Palinism of the Day

>> Wednesday, December 3, 2008

Reporter: So did your water break?

Sarah Palin: Well, if you must know more of those type of details, but, um…

Reporter: Well, your dad said that and I saw him say it so that’s why I asked.

Sarah Palin: Well that was again if, if I must get personal, technical about this at the same time, um, it was one, it was a sign that I knew, um, could lead to uh, labor being uh kind of kicked in there was any kind of, um, amniotic leaking, amniotic fluid leaking, so when, when that happened we decided OK let’s call her.

Sarah Palin, Anchorage Daily News, interview done on April 21, 2008; published April 22, 2008
I came across this quote today while reading the Palin's Deceptions blog in a post titled "A Biology Lesson." This is THE best refutation I've read of Sarah Palin's story that she began leaking amniotic fluid before giving a speech at a governors' conference and then decided to fly 2 four-hour flights while still leaking amniotic fluid.
First, though, a bit more of our biology lesson. What is amniotic fluid? Most people know it's what surrounds the baby, but where does it come from? It is not something the mother produces, at least later in pregnancy. By the eighth month, the majority of what makes up amniotic fluid is the by-product of the fetus's urinary system; quite bluntly, it's the baby's pee. By 34 weeks, in a normal pregnancy there is about a quart of amniotic fluid. The quantity diminishes a bit by 40 weeks.

Many labors begin with some leaking (or even a large full-blown rupture) of the amniotic sac. For other women, the sac will rupture at some point during labor. If labor is left to progress fully naturally, sometimes the sac never ruptures and the baby is born still encased in it, though most birth attendants now will artificially rupture the sac before this point. (Being born still in the sac (the caul) traditionally was considered good luck, even magical. Here's an article from Wikipedia about it. )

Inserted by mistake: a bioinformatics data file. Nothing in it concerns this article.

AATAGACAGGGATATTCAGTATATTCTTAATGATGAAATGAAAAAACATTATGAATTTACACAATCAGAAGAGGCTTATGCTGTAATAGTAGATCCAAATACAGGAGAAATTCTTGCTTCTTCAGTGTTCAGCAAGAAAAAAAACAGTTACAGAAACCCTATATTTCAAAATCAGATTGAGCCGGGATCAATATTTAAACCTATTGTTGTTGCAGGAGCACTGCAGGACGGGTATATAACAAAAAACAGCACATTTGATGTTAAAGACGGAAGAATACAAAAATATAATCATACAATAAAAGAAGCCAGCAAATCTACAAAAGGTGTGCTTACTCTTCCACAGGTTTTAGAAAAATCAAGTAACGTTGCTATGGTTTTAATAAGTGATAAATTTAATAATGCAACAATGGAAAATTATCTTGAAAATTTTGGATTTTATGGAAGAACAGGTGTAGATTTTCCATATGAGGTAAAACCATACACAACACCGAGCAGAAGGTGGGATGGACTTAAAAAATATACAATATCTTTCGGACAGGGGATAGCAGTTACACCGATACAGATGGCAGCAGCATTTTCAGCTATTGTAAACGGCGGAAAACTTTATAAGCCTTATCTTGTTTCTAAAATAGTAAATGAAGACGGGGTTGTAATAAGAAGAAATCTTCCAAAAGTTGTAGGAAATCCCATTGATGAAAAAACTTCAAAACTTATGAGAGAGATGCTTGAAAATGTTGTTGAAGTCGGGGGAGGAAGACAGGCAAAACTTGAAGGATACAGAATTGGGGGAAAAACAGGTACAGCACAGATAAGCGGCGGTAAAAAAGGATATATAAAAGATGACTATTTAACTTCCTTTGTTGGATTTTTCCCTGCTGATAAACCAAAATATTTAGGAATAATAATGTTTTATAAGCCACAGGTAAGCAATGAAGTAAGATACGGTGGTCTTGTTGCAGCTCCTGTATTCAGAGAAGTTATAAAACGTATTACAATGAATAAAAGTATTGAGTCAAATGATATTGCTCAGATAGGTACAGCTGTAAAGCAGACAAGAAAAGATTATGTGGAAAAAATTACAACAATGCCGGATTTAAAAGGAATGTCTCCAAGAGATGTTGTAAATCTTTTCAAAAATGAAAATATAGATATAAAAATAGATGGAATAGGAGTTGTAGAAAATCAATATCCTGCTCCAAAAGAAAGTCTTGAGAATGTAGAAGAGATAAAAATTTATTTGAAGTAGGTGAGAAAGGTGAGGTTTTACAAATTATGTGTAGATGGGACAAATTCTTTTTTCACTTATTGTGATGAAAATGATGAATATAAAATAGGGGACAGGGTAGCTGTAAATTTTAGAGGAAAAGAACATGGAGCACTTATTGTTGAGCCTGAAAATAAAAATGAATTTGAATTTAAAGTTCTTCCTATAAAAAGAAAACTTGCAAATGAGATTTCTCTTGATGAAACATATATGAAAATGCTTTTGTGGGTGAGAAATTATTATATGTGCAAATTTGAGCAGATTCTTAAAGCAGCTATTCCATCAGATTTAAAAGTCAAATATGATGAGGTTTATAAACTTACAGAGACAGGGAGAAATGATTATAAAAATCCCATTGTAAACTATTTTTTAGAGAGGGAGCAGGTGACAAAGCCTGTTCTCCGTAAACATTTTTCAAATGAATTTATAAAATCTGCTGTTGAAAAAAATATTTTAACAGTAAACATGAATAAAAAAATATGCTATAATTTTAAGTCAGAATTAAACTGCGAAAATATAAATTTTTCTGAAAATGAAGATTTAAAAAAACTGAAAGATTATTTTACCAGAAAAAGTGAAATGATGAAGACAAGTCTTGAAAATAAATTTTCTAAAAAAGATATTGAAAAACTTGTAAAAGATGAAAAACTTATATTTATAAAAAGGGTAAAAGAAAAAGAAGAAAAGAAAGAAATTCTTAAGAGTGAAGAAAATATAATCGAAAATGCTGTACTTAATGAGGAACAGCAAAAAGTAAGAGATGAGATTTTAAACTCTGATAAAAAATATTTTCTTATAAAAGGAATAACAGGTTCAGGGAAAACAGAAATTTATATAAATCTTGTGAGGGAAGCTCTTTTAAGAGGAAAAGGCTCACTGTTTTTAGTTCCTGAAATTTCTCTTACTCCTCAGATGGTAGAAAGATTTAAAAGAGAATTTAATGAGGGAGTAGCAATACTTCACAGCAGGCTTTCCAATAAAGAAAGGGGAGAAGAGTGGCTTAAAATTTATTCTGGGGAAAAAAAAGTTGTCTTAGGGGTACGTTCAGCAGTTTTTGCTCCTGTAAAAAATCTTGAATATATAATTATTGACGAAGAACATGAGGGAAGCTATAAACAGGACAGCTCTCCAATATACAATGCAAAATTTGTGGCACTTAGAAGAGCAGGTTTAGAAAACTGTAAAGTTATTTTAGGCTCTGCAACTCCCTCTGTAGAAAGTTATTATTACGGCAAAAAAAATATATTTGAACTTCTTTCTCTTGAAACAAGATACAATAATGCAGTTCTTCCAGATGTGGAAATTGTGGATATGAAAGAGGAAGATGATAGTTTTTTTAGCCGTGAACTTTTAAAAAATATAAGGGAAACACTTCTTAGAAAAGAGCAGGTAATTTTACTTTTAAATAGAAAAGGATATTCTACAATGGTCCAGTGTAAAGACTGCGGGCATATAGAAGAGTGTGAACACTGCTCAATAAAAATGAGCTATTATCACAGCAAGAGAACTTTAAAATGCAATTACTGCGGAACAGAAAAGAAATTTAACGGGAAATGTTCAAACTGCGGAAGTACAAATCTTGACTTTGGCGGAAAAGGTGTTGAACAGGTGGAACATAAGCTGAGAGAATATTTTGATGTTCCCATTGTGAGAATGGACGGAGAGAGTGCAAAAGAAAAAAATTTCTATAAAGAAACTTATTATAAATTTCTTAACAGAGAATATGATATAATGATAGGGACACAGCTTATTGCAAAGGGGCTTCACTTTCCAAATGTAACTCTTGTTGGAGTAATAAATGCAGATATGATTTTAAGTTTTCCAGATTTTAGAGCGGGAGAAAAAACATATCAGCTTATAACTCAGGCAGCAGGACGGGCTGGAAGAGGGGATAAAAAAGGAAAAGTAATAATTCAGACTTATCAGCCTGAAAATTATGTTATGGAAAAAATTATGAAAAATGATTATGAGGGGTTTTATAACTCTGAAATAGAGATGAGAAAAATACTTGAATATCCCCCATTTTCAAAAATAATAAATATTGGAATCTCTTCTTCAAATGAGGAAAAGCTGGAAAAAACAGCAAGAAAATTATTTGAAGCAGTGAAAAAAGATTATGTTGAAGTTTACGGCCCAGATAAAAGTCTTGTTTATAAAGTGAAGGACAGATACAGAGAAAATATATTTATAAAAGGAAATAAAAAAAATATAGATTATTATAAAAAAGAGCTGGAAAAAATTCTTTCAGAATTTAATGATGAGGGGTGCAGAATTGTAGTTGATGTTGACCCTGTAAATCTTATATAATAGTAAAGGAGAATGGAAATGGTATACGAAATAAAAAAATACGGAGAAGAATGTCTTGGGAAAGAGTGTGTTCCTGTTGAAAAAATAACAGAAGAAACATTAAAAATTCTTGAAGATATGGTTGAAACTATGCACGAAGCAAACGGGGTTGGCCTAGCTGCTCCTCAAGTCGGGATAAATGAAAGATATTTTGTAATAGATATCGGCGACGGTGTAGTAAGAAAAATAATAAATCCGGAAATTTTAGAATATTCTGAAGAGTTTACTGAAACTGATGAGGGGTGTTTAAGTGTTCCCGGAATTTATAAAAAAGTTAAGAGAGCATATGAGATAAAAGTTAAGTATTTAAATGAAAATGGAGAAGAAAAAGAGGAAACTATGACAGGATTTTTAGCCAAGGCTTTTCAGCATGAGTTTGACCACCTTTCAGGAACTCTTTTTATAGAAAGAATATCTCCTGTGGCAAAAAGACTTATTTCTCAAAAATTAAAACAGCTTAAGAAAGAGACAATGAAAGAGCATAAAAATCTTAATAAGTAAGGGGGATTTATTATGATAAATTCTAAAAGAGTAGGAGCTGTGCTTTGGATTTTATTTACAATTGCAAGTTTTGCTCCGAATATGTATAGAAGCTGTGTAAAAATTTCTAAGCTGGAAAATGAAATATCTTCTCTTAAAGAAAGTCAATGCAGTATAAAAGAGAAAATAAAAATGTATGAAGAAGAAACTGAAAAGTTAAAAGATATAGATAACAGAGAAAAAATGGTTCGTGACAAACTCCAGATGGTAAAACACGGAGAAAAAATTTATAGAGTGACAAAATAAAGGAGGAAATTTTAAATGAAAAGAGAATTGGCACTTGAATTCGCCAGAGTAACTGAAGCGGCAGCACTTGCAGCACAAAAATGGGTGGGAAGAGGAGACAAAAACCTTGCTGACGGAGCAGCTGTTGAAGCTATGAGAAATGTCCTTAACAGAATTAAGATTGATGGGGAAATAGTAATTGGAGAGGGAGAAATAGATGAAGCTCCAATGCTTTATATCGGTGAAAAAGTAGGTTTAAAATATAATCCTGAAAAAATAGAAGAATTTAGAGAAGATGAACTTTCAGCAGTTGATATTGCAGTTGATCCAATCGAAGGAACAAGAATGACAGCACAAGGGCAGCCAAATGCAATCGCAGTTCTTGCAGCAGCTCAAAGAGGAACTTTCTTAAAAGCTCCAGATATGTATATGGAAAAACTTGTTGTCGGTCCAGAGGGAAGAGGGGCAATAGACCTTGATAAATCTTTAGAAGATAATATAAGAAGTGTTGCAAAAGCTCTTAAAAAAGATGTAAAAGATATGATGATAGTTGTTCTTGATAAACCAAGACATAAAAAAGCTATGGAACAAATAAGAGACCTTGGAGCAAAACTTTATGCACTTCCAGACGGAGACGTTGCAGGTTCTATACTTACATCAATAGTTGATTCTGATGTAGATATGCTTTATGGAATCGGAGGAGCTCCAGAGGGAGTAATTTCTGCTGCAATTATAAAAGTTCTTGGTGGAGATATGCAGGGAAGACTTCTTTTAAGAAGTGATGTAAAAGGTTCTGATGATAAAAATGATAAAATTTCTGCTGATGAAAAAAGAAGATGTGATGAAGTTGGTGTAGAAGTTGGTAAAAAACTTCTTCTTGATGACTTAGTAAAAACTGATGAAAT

When membranes rupture prior to any other signs of labor, what does this mean? What should be done? I've read some more extreme comments that membrane rupture is an "emergency," and Gov. Palin should have immediately called an ambulance and rushed to the hospital. Most birth attendants would say that that is a bit much. However, it is considered absolutely mandatory that once membranes have ruptured, within a sensible time frame of an hour or two, someone needs to check the baby's heart tones. Why? Because as soon as there is any leakage of fluid, additional compression can be put on the umbilical cord. It's possible in rare cases for the cord to actually slip down between the baby's head and the side of the uterus, at times even coming out through the cervix. This IS a MAJOR EMERGENCY, and the only way to rule out cord problems is to check the baby - fairly promptly. However, it's pretty clear that almost twenty four hours passed from the time that Gov. Palin first has stated that she saw some signs of amniotic fluid until she actually saw a physician.
The full post is REALLY worth reading.

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